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Freeman honored as Kiwanis Club's Outstanding Nashvillian of the Year Award

by Staff Writer / Nashville Predators
In accepting the Kiwanis Club of Nashville’s 2008 Outstanding Nashvillian of the Year Award on Friday afternoon at the Millenium Maxwell House Hotel Predators Chairman and Governor David Freeman preached the power of a community’s pride and the exciting potential that lies ahead for both the organization and the city of Nashville.


In accepting the award, Freeman chose to deflect the attention to others who have helped the franchise, from Our Team Nashville members to Tennessee Governor Phil Bredesen and Nashville Mayor Karl Dean as well as his ownership partners and the 17,000 who help fill the Sommet Center

“To me, this award represents a well-deserved pat on the back for the City of Nashville and its collective public and private sector leadership,” Freeman said. “Nashville enjoys a power and prestige that belies our size. It is both a compliment to us and an enormous challenge to us as a city to appreciate and support our many assets.”

Since the award was established in 1980 to honor the person who has meant the most to the city, its recipients read like a “who’s who” of impactful Nashvillians. Healthcare entrepreneur and philanthropist Martha Ingram, Governor Bredesen and country music legends Roy Acuff, Barbara Mandrell and Vince Gill have received the award during its 29-year history.

“The best word I can think of to describe David is relentless,” Dean said through a statement. “He is relentless in keeping Nashville a major league city and relentless in making the Nashville Predators more successful on and off the ice. I know no one more determined to make this town succeed, and no one more invested in making that happen.”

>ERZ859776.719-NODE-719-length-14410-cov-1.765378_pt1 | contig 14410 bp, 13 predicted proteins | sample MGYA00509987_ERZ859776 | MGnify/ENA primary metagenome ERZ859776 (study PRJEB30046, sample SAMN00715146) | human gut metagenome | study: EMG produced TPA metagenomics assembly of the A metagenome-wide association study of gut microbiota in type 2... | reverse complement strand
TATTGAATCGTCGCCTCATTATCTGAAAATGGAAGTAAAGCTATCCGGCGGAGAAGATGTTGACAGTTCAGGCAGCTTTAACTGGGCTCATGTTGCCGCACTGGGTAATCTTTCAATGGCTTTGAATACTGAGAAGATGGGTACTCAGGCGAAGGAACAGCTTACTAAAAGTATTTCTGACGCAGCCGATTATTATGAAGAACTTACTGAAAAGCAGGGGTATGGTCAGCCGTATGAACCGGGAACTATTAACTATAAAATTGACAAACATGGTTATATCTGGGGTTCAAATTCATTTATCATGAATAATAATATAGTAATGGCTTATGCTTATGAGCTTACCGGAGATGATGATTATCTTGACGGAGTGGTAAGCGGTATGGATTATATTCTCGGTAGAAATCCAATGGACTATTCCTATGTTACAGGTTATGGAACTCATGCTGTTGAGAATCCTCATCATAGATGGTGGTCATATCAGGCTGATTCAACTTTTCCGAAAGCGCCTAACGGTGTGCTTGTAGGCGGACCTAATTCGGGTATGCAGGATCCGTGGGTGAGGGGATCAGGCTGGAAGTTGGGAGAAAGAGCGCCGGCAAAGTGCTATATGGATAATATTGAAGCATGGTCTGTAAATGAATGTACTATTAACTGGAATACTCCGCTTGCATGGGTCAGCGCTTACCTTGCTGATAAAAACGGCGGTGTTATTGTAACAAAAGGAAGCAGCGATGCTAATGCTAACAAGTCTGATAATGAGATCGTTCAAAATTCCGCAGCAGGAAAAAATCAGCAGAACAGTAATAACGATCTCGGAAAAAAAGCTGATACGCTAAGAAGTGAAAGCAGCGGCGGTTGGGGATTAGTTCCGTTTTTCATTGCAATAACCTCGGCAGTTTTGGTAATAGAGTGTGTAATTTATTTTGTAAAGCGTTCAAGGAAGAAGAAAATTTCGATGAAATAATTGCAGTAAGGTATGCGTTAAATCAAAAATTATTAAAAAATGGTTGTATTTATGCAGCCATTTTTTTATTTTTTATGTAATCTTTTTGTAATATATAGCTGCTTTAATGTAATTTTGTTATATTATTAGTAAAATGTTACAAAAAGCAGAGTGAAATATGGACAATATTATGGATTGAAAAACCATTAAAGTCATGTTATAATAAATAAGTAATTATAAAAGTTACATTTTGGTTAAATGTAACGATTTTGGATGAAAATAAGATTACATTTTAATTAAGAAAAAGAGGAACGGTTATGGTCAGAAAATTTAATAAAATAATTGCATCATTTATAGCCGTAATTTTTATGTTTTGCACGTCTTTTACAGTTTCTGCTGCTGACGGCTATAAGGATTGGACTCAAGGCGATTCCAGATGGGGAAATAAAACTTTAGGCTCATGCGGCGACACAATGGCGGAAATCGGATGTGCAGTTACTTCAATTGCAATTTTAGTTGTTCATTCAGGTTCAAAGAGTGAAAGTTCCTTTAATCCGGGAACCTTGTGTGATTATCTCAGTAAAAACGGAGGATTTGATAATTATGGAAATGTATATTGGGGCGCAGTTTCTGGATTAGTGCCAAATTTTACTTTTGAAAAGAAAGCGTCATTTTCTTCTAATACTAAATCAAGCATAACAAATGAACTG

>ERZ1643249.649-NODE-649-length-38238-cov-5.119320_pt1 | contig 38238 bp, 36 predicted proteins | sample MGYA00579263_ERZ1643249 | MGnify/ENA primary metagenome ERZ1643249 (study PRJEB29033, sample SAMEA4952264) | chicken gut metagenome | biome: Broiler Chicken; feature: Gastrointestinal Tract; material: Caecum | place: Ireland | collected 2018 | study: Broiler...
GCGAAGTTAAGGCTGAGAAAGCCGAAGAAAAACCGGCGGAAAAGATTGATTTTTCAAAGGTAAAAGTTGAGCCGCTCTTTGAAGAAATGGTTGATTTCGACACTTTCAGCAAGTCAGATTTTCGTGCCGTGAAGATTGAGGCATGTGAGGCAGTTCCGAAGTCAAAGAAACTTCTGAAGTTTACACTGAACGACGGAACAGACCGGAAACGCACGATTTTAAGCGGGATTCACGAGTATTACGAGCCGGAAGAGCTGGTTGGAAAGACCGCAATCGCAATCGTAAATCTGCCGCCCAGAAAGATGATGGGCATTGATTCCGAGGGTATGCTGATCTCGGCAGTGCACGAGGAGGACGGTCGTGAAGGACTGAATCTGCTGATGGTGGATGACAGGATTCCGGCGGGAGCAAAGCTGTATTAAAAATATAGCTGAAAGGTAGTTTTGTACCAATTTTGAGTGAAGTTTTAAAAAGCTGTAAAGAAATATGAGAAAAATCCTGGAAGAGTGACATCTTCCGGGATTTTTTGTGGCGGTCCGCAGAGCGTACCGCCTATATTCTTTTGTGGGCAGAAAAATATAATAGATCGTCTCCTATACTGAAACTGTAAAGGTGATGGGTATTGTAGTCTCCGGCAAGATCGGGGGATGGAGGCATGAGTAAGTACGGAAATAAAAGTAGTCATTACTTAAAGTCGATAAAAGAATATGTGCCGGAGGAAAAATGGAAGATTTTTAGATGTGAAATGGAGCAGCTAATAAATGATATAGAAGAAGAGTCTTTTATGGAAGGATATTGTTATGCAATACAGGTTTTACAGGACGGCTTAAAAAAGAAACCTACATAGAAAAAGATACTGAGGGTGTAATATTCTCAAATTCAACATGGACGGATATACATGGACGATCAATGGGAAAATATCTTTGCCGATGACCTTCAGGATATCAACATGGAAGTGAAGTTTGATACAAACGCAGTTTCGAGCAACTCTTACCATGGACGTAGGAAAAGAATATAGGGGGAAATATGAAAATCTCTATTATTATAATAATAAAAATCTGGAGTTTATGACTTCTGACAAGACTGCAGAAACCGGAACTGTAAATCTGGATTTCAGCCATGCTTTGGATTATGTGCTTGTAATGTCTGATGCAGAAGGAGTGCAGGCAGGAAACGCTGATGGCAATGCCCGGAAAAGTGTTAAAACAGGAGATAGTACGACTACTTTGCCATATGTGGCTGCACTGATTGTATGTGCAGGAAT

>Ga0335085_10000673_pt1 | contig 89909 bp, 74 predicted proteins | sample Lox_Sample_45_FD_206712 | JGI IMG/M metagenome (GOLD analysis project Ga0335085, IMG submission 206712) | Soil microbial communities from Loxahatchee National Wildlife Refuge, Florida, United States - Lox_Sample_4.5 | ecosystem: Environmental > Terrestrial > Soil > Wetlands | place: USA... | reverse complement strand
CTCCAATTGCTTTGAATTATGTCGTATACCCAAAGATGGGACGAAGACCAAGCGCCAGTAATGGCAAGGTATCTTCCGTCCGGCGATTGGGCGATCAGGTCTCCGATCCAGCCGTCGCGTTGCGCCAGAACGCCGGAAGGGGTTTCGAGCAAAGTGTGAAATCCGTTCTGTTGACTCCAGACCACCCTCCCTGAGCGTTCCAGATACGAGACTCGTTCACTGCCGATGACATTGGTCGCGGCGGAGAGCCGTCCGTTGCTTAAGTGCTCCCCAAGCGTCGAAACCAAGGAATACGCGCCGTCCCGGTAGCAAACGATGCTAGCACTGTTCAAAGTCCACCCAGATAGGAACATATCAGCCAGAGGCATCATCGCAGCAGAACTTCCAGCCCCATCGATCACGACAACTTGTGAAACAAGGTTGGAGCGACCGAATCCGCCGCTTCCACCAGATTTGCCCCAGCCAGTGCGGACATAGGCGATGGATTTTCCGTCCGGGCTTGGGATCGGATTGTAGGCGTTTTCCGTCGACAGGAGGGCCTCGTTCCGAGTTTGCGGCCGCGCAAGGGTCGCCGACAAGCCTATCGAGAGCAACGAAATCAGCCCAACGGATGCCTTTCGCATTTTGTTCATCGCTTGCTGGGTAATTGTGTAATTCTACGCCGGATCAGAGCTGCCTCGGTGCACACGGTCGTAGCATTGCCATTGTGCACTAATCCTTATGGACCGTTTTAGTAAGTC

While inroads have been made during his group’s some 18 months as team owners, Freeman said they continue to seek balance in order to flourish as a business, in the community, and to reach the team’s ultimate target of “17,113 and the Cup.”

“Our business objective is to move from ‘surviving’ to ‘thriving,’” he said. “Our sports objective is to still be playing hockey on June 5.”

Freeman sees this happening by continuing to push the envelope, while partnering with those who also have firm roots in Nashville – from the Southeastern Conference, its partner schools and events, to the Academy of Country Music and others in the music industry.

“I can envision us renovating our arena and opening several restaurants along Broadway and integrating the Sommet Center into Lower Broadway and serving as the perfect conduit to connect the new convention center into the downtown entertainment district,” Freeman said.

A father of two, active Kiwanis Club member and also board member for the United Way, Freeman was introduced at the luncheon by Club co-Director George Armistead and radio talk show host George Plaster who said in selecting this year’s award, Freeman stood out among the 30-plus nominees as a prideful citizen who had “impacted our wonderful city in an extraordinarily positive fashion.”

“His determination and desire to maintain local ownership for the Nashville Predators was an inspiration to us all.”

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